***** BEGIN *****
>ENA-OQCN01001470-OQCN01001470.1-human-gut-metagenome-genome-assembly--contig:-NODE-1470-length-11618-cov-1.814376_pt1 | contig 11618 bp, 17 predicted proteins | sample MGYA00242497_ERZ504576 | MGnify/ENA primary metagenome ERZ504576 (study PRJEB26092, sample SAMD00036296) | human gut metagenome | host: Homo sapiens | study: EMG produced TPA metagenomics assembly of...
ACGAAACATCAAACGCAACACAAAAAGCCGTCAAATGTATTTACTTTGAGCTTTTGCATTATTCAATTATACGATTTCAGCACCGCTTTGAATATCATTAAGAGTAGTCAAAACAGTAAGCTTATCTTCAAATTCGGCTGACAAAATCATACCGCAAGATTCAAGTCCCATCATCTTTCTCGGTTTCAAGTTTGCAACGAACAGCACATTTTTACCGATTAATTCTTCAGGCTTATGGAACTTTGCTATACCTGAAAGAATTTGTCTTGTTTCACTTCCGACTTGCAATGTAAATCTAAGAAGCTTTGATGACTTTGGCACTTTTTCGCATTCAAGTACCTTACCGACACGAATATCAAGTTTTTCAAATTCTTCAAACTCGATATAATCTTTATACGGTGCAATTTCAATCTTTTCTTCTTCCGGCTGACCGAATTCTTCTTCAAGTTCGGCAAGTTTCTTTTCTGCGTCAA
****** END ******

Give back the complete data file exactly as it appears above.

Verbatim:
>ENA-OQCN01001470-OQCN01001470.1-human-gut-metagenome-genome-assembly--contig:-NODE-1470-length-11618-cov-1.814376_pt1 | contig 11618 bp, 17 predicted proteins | sample MGYA00242497_ERZ504576 | MGnify/ENA primary metagenome ERZ504576 (study PRJEB26092, sample SAMD00036296) | human gut metagenome | host: Homo sapiens | study: EMG produced TPA metagenomics assembly of...
ACGAAACATCAAACGCAACACAAAAAGCCGTCAAATGTATTTACTTTGAGCTTTTGCATTATTCAATTATACGATTTCAGCACCGCTTTGAATATCATTAAGAGTAGTCAAAACAGTAAGCTTATCTTCAAATTCGGCTGACAAAATCATACCGCAAGATTCAAGTCCCATCATCTTTCTCGGTTTCAAGTTTGCAACGAACAGCACATTTTTACCGATTAATTCTTCAGGCTTATGGAACTTTGCTATACCTGAAAGAATTTGTCTTGTTTCACTTCCGACTTGCAATGTAAATCTAAGAAGCTTTGATGACTTTGGCACTTTTTCGCATTCAAGTACCTTACCGACACGAATATCAAGTTTTTCAAATTCTTCAAACTCGATATAATCTTTATACGGTGCAATTTCAATCTTTTCTTCTTCCGGCTGACCGAATTCTTCTTCAAGTTCGGCAAGTTTCTTTTCTGCGTCAA